Burnett S, Benn J, Pinto A, et al. Qual Saf Health Care. 2010;19:313-7.
Implementation of large-scale safety improvement programs requires learning organizations—organizations with the capacity for change. The Safer Patients Initiative was implemented at four United Kingdom sites in 2004 in collaboration with the Institute for Healthcare Improvement with the goal of reducing preventable harm. This qualitative study evaluated the readiness of each organization to undertake this initiative, and found that a positive safety culture, a history of organizational leadership and involvement in safety initiatives, and availability of information technology for quality measurement were important predictors of successful implementation. The importance of strong organizational leadership in improving safety was recognized by The Joint Commission in a Sentinel Event Alert.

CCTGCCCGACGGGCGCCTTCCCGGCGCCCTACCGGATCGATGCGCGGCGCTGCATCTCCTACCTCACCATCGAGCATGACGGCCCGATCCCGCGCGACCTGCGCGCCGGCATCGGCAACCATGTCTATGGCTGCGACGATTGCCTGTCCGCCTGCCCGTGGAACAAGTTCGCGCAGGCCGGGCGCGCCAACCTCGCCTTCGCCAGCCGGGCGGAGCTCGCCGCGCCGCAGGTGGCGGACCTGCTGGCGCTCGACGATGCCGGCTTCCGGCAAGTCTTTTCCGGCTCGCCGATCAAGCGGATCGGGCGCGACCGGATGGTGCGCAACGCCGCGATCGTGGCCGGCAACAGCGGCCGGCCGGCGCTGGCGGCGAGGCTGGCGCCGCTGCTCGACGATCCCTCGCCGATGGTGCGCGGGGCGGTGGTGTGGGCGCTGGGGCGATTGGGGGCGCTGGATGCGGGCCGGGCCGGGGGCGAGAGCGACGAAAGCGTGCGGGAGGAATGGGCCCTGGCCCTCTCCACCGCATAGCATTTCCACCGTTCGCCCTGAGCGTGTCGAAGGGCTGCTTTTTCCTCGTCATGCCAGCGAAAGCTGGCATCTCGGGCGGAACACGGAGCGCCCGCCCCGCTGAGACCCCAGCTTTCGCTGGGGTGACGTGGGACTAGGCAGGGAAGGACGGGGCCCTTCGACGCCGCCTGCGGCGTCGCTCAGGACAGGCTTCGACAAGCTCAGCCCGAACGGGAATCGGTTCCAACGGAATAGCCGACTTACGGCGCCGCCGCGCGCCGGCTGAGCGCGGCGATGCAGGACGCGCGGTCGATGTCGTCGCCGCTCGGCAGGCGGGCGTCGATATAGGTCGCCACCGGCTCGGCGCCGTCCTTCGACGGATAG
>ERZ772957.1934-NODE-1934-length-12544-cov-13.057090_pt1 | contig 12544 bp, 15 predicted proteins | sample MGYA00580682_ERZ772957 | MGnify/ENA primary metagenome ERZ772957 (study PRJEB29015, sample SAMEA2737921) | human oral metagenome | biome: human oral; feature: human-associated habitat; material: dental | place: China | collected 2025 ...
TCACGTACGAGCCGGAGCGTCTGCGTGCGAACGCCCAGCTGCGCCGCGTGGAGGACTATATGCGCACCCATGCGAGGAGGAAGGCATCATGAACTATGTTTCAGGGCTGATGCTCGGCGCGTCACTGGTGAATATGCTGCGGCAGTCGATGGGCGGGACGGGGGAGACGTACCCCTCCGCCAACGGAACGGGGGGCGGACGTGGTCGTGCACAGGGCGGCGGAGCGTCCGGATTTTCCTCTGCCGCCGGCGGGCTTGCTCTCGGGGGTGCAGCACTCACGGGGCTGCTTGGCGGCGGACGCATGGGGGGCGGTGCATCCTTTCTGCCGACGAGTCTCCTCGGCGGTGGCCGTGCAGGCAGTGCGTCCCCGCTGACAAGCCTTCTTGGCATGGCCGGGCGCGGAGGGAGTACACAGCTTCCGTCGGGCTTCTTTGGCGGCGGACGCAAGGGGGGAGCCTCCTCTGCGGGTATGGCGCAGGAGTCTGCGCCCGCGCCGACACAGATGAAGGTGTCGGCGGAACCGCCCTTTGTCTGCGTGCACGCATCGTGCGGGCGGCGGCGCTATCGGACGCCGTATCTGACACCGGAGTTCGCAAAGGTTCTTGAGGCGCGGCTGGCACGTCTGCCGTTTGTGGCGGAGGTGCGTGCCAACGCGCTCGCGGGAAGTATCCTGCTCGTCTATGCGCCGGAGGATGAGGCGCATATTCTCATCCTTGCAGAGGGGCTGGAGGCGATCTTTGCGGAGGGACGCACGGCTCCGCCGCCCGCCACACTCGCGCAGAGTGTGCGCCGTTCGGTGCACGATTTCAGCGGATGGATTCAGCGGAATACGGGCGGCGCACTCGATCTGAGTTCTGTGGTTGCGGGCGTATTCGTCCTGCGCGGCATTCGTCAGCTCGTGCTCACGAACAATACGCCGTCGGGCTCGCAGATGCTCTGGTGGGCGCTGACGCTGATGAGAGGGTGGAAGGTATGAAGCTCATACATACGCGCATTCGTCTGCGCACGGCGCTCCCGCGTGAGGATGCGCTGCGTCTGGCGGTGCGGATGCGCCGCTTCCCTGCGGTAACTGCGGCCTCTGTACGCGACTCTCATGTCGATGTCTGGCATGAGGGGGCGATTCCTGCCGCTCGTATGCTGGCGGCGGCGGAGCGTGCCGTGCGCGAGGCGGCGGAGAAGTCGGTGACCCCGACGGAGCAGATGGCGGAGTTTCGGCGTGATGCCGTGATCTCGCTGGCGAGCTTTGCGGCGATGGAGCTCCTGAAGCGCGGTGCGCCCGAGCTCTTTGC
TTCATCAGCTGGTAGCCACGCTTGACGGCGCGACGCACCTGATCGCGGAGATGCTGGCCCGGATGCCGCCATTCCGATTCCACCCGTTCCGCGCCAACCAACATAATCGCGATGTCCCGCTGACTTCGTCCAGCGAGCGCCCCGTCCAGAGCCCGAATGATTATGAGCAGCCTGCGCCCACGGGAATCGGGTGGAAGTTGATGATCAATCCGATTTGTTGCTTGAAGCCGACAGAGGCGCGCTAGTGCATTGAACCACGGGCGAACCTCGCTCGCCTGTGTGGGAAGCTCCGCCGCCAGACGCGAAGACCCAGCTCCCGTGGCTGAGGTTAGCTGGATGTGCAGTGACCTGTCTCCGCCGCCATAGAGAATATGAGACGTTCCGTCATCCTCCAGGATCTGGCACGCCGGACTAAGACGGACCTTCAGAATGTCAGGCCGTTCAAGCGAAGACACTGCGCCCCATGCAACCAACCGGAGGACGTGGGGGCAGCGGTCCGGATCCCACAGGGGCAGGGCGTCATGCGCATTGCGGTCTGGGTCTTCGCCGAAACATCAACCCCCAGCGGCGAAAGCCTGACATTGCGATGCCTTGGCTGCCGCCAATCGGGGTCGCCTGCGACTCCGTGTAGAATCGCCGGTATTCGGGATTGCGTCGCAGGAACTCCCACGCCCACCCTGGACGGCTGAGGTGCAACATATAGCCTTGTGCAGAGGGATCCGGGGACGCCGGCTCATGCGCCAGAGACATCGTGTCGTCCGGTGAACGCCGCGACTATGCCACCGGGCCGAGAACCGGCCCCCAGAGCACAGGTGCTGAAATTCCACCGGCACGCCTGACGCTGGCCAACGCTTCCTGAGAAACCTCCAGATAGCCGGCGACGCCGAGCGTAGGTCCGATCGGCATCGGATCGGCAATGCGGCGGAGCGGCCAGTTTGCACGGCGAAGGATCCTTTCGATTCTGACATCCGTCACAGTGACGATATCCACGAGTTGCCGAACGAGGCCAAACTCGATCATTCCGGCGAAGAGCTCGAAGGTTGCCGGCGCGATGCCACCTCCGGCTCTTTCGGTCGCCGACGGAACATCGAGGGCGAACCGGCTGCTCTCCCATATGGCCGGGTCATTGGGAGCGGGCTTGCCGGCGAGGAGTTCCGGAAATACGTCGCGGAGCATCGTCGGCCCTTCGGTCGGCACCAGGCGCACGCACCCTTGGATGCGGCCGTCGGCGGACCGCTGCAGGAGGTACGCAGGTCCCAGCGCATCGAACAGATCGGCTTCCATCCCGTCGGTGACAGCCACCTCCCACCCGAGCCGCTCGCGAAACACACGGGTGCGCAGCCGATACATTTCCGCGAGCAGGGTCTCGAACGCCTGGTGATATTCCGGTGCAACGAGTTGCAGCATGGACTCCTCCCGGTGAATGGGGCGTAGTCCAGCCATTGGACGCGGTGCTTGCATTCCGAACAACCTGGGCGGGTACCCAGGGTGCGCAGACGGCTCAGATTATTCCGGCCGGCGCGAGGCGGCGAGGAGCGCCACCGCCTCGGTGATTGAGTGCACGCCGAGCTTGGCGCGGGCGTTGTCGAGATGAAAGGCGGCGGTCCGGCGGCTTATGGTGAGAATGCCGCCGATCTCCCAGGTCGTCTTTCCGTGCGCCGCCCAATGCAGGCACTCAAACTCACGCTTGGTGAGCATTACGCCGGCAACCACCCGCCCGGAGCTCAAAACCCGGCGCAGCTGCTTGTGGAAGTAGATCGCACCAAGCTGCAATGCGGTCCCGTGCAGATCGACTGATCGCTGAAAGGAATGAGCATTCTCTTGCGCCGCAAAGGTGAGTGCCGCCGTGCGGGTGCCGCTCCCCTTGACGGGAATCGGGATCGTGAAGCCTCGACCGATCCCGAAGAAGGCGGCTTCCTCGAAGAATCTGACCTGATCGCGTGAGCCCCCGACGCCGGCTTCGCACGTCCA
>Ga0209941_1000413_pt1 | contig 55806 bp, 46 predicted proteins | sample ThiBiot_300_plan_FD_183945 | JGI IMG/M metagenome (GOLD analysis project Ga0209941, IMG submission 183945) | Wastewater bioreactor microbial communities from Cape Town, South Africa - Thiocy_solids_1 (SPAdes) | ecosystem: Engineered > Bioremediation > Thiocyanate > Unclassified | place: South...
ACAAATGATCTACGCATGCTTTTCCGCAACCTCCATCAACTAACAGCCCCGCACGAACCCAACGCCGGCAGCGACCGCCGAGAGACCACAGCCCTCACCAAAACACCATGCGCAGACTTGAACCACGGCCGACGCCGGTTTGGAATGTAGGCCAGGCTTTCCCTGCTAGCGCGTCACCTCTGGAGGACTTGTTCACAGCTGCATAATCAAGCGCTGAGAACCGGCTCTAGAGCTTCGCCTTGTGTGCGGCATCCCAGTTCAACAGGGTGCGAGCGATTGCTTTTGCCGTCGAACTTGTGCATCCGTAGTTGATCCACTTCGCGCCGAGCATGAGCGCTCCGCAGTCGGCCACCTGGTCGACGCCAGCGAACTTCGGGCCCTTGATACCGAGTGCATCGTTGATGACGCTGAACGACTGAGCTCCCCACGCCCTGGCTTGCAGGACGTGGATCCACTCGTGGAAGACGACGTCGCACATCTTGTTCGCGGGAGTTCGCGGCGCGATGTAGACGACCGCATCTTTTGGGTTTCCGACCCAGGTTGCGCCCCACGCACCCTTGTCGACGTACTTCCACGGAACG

Benn J, Burnett S, Parand A, et al. J Eval Clin Pract. 2009;15:524-40.
The United Kingdom Safer Patients Initiative is a large-scale effort to reduce preventable harm in hospitals, including medication errors, health care–associated infections, and cardiopulmonary arrests. Implementation of this program is being conducted according to the principles of continuous quality improvement in collaboration with the Institute for Healthcare Improvement. This mixed methods study evaluates the first phase of the project by soliciting the perceptions of project leaders at four hospitals with the goal of analyzing the local impact of the initiative. Respondents discussed the role of safety culture in facilitating success of the project and identified other local factors that enabled safety improvements.